Life and Times of Frederick Douglass: His Early Life as a Slave, His Escape from Bondage, and His Complete History

Life and Times of Frederick Douglass: His Early Life as a Slave, His Escape from Bondage, and His Complete History

Life and Times of Frederick Douglass: His Early Life as a Slave, His Escape from Bondage, and His Complete History

Life and Times of Frederick Douglass: His Early Life as a Slave, His Escape from Bondage, and His Complete History

Excerpt

The Life and Times of Frederick Douglass is a classic in American literature. It is the autobiography of a slave who became an adviser to President Lincoln and the diplomatic representative of the United States to Haiti and the Dominican Republic. Hence, this narrative of his life has inspired Negroes and other disadvantaged Americans to believe that, despite the imperfections of American democracy, a selfmade man may aspire to greatness.

Unlike some slave narratives and, indeed, some messages of Presidents of the United States, Douglass's works were his own. The Centenary Memorial Subscribers' Edition of his Life and Times reproduces a facsimile of his handwriting. The Negro collection at Howard University, Washington, D.C., has several similar specimens of his handwriting. Soon after Douglass's funeral in Rochester in 1895 a well-known white citizen gave reminiscences of his work in Douglass's printing shop where the ex-slave published his newspapers, The North Star and Frederick Douglass's Paper, 1845-1860. His friends attested to his mastery of the English language as an orator and a writer; his enemies--and he had many-- bitterly criticized his speeches and his writings especially because they were his own. The papers of Douglass as a public servant, many of which are in the National Archives of the United States, unmistakably came from the pen of the man who wrote the Life and Times. I do not know of any of Douglass's contemporaries or any subsequent historians who have doubted his authorship.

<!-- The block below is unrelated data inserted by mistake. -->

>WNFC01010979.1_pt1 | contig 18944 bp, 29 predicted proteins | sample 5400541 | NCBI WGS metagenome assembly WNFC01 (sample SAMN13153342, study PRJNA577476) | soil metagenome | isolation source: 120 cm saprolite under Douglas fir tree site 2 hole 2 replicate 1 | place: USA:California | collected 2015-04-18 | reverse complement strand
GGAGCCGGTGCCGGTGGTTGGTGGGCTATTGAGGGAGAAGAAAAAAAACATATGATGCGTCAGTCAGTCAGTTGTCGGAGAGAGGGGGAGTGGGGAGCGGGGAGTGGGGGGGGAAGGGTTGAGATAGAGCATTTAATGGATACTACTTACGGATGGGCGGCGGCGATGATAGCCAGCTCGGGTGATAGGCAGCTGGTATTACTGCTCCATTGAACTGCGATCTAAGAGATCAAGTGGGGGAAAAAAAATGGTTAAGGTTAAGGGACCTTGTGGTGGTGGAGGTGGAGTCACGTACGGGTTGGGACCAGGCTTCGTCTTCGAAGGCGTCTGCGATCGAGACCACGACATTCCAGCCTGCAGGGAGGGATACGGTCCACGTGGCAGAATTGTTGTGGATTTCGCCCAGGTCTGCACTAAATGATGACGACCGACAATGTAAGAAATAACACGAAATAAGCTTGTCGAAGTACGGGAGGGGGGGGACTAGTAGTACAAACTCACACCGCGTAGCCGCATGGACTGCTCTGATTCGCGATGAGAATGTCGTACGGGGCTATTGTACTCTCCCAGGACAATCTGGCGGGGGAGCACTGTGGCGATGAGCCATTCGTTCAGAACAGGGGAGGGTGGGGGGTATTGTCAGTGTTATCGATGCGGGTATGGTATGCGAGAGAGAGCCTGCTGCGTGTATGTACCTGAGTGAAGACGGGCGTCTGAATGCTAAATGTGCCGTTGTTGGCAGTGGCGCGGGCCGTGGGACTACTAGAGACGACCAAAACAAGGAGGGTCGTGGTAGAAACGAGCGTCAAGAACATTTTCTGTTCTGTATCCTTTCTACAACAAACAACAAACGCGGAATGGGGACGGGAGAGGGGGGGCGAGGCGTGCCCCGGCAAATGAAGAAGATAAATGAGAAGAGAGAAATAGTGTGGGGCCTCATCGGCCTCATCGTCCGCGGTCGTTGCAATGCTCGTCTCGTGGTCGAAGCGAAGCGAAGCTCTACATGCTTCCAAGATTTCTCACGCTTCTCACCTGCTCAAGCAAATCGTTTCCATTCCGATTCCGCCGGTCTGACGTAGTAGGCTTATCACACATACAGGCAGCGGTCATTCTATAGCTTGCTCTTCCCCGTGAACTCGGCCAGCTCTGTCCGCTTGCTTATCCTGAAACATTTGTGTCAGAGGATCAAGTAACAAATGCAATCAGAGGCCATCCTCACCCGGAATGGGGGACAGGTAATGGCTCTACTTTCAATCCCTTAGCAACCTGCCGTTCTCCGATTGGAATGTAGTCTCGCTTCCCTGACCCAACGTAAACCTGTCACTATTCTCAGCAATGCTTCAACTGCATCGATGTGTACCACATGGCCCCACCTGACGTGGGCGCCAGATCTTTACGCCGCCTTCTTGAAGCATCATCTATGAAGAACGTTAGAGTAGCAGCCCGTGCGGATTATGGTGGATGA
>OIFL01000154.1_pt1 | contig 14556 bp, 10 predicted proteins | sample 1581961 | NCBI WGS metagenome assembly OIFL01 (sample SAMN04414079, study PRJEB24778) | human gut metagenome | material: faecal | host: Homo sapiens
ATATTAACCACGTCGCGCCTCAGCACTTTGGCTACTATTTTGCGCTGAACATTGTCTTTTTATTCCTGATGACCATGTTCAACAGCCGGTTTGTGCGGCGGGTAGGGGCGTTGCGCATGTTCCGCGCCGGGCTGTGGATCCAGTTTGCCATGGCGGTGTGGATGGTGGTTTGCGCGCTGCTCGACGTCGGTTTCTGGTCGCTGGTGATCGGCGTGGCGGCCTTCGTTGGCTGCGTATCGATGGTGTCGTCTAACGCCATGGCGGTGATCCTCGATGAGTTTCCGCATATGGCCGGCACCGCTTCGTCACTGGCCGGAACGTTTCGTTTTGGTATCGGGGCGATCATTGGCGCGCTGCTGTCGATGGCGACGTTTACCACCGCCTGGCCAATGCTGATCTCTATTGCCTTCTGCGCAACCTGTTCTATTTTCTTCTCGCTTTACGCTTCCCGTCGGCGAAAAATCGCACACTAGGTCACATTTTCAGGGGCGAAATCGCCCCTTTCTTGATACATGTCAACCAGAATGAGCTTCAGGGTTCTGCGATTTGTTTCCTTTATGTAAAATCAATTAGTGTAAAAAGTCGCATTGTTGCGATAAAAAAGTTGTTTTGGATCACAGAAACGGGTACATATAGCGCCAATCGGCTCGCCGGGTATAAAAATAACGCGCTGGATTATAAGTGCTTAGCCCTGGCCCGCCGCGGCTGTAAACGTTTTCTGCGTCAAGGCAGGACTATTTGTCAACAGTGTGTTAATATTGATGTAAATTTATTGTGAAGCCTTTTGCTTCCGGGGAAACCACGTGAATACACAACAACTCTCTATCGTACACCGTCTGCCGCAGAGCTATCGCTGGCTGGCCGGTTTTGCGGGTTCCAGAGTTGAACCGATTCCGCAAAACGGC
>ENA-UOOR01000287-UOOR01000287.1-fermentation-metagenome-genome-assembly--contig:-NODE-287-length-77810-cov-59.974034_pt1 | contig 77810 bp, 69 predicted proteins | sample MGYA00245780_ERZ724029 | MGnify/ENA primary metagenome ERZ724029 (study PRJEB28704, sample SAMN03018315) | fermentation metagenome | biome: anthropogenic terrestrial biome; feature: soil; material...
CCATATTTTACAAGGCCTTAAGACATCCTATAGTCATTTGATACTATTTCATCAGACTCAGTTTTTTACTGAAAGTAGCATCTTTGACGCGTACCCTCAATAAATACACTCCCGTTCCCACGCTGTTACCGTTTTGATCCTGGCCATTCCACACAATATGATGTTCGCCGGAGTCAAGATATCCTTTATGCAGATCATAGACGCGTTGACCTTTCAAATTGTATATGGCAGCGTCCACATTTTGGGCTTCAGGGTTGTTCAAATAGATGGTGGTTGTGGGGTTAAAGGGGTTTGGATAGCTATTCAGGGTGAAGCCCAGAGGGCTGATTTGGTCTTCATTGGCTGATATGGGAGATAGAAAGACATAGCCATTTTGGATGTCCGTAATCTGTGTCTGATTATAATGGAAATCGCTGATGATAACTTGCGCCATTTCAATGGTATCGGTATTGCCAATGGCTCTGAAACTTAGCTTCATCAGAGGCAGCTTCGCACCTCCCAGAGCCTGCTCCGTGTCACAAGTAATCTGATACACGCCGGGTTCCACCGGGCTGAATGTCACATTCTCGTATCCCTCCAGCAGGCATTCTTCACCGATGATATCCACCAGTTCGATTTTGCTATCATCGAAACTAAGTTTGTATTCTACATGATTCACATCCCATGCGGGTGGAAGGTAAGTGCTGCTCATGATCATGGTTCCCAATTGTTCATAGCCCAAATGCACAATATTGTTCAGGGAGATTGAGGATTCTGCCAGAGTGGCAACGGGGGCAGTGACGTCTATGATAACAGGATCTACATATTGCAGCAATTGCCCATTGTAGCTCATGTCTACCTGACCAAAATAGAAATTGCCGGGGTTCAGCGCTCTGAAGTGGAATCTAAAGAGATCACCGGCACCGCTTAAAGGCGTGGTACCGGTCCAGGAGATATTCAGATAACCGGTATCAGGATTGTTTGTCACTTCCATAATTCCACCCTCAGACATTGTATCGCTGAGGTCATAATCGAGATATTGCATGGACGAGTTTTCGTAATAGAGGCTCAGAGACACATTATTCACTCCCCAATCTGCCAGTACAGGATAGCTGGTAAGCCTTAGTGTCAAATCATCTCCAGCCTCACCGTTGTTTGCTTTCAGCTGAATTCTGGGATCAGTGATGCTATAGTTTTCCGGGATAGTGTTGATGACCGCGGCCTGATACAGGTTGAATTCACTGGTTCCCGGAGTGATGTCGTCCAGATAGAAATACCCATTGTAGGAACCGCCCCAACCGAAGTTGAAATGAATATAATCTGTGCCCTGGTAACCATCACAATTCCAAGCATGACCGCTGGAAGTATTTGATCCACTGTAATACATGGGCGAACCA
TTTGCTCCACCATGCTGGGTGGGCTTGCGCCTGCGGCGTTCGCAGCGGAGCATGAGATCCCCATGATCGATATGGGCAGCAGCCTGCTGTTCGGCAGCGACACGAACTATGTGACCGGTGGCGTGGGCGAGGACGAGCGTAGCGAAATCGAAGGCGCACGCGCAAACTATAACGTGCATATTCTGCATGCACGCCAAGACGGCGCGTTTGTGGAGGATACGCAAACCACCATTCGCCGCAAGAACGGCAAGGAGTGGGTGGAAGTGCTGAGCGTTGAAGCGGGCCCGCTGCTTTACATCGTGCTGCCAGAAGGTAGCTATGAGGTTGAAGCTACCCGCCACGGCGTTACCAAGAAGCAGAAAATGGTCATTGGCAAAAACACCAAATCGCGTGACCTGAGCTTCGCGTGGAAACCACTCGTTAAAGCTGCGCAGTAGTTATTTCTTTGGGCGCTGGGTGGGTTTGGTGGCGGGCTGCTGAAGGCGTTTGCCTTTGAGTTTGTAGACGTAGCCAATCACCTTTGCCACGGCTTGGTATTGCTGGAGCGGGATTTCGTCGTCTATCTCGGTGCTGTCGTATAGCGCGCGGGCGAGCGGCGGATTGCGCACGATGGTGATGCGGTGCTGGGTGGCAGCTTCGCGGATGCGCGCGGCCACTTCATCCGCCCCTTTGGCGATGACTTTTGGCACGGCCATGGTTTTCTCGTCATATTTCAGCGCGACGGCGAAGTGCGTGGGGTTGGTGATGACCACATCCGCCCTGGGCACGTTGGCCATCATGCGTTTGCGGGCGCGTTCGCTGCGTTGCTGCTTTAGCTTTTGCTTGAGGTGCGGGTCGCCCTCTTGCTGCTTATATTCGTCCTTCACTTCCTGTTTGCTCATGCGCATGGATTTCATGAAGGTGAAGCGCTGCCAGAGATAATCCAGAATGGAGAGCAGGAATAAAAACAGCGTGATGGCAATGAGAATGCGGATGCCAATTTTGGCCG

The Life and Times, published here, is the final form of an autobiography first published as a small Narrative in 1845, expanded in My Bondage and My Freedom in 1855, further extended in the first edition of Life and Times in 1881, and completed and revised in 1892. A reprint appeared in 1895, the year of his death. Although many editions were published in England, Ireland and Scotland, and translations made in French, German and Swedish, the definitive edition is rela-

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